10 practical examples of Touch command on Linux

Linux Touch command

The touch command can be used to modify the access/modification timestamps of files. It is more often used to actually just create an empty file quickly.

This post shows some very simple and quick examples of using the touch command to modify timestamps or create files.

1. Create a blank file

To simply create a blank file with touch command, use the syntax below.

$ touch abc.txt

If the file already exists, its access time will be updated.

2. Create multiple files with touch

To create multiple files, specify their names together separated by a space.

$ touch abc.txt cde.txt xyz.txt

3. Create lots and lots of files

If for some reason you wish to create lots of files, then commands like these would be very helpful

# Create files with names A to Z
$ touch {A..Z}

# Create files with names 1 to 20
$ touch {1..20}

# Create files with extension
$ touch {1..1000}.txt

# Create 10K files
$ touch {1..10}{1..1000}

And then use the ls command to see what all has been created.

4. Avoid creating new files

If you want to just update the access time of existing file, without creating it, use the '-c' option. If the file exists, touch will update the access time, else will do nothing

$ touch -c hello.txt

5. Change file access time - 'a'

To change only access time of a file use the '-a' option with the file name.

$ touch -a abc.txt

To check the access time use the stat command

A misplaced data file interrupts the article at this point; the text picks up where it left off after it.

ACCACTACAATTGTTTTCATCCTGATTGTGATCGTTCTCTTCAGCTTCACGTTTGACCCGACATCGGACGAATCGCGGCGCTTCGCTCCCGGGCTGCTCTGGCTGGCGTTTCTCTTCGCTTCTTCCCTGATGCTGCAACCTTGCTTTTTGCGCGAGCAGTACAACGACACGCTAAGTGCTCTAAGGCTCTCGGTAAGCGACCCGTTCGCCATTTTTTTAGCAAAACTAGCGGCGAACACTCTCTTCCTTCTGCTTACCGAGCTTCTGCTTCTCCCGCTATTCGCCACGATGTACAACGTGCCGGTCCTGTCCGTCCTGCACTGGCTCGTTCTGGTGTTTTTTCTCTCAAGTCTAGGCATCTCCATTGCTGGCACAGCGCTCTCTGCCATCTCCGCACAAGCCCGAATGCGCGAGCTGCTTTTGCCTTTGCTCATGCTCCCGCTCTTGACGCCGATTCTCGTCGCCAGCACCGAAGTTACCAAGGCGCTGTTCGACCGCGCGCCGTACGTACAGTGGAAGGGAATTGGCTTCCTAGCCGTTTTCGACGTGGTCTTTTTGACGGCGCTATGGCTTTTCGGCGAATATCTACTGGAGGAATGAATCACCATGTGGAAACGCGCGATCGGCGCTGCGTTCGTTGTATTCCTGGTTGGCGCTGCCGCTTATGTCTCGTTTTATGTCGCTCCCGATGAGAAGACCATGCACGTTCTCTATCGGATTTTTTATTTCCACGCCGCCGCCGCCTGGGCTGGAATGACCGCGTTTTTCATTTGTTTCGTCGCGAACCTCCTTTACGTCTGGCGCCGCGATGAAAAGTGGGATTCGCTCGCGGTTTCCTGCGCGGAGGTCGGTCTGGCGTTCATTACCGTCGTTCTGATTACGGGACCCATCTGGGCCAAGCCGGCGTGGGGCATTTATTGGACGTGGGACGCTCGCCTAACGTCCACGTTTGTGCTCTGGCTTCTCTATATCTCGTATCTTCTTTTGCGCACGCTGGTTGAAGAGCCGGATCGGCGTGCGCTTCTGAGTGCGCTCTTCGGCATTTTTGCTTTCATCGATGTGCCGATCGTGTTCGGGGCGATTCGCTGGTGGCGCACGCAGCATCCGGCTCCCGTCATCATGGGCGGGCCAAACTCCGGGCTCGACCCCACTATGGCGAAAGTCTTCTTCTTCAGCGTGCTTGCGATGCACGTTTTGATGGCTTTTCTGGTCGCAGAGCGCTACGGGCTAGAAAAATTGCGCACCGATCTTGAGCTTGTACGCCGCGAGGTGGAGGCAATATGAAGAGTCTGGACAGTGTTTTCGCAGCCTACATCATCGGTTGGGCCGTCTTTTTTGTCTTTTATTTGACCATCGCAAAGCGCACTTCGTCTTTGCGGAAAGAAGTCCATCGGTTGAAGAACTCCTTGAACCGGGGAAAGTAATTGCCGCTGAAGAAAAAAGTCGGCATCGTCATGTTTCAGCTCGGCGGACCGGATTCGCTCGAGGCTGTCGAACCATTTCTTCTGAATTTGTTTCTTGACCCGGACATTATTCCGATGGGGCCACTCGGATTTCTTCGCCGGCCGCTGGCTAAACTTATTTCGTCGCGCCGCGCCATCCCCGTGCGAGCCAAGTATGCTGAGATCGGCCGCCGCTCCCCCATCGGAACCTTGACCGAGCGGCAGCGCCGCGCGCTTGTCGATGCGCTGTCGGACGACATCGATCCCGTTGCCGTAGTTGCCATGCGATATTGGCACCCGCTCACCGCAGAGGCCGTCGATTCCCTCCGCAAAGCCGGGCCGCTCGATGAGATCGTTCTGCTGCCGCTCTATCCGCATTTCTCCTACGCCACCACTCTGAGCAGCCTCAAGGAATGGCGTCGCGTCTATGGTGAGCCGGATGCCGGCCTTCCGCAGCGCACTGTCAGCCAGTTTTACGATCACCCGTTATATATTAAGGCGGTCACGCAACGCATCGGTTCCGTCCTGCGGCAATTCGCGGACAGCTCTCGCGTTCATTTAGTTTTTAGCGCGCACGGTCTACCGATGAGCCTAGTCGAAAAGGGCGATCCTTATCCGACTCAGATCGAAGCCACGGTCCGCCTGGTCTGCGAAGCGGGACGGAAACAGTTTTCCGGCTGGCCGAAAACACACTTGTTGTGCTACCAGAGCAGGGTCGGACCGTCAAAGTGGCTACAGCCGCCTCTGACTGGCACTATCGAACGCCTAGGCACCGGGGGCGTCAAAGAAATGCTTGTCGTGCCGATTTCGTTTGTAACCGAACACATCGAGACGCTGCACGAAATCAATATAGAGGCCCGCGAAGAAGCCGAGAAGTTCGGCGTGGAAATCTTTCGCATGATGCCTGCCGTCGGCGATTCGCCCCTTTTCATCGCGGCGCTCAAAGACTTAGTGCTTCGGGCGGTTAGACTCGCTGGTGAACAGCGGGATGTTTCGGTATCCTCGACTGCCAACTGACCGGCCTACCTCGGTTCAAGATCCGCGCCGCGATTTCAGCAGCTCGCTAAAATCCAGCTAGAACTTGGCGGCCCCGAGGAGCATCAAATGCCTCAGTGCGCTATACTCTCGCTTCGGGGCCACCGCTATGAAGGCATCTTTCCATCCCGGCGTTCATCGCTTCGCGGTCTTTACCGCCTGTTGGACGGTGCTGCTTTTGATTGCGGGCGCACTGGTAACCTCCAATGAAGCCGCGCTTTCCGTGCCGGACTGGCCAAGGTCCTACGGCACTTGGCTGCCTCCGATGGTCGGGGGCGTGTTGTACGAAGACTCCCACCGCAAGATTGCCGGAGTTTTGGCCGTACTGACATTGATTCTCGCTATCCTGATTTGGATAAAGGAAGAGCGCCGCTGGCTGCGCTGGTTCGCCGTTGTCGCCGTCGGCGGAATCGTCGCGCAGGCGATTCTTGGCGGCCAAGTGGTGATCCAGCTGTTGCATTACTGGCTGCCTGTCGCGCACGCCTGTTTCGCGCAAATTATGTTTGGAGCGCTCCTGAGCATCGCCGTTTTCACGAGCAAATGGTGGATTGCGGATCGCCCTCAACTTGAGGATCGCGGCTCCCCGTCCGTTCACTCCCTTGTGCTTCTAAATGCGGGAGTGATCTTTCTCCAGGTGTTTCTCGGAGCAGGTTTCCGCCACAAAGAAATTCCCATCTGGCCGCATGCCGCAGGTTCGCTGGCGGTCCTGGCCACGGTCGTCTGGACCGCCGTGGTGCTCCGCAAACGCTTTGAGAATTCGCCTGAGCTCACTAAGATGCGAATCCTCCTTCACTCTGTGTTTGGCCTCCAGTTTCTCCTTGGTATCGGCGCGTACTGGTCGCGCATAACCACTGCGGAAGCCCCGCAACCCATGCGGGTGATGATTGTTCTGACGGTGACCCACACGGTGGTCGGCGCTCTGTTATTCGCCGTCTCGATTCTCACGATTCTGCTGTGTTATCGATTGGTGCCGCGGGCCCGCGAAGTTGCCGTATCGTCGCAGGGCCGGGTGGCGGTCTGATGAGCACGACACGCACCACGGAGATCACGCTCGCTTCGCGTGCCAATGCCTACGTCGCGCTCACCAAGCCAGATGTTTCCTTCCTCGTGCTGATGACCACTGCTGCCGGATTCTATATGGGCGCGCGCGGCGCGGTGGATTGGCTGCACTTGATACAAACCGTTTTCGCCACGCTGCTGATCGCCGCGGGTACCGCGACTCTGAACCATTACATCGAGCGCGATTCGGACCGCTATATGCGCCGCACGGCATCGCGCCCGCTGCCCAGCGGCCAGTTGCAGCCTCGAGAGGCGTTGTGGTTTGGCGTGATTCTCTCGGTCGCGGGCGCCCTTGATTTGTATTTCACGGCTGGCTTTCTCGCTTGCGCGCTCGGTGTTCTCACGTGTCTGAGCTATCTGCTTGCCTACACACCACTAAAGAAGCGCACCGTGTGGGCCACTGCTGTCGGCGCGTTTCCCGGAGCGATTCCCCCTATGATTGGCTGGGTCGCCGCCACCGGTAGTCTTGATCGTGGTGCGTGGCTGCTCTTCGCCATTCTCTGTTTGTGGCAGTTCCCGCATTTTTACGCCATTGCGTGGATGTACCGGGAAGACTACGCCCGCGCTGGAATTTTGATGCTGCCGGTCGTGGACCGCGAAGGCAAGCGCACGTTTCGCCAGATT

$ stat a.txt 
  File: ‘a.txt’
  Size: 0               Blocks: 0          IO Block: 4096   regular empty file
Device: 801h/2049d      Inode: 5904730     Links: 1
Access: (0664/-rw-rw-r--)  Uid: ( 1000/enlightened)   Gid: ( 1000/enlightened)
Access: 2016-03-10 15:04:24.281533071 +0530
Modify: 2016-03-10 15:00:16.117864128 +0530
Change: 2016-03-10 15:04:24.281533071 +0530

6. Change the modified time '-m'

Use the '-m' option to change the modified time of the file

$ touch -m a.txt 
[term]

Then check the file statistics with the stat command -

[term]
$ stat a.txt 
  File: ‘a.txt’
  Size: 0               Blocks: 0          IO Block: 4096   regular empty file
Device: 801h/2049d      Inode: 5904730     Links: 1
Access: (0664/-rw-rw-r--)  Uid: ( 1000/enlightened)   Gid: ( 1000/enlightened)
Access: 2016-03-10 15:04:24.281533071 +0530
Modify: 2016-03-10 15:05:03.409475551 +0530
Change: 2016-03-10 15:05:03.409475551 +0530






To change the modify time of multiple files using wildcard

$ touch -m *.txt

7. Change access and modification time together

Use the a and m option together to modify both access and modification time

$ touch -am a.txt
$ stat a.txt 
  File: ‘a.txt’
  Size: 0               Blocks: 0          IO Block: 4096   regular empty file
Device: 801h/2049d      Inode: 5904730     Links: 1
Access: (0664/-rw-rw-r--)  Uid: ( 1000/enlightened)   Gid: ( 1000/enlightened)
Access: 2016-03-10 15:07:39.633235119 +0530
Modify: 2016-03-10 15:07:39.633235119 +0530
Change: 2016-03-10 15:07:39.633235119 +0530

8. Set a specific access/modify time instead of current time

To set the access/modify time to a specific datetime use the t option and specify the datetime in format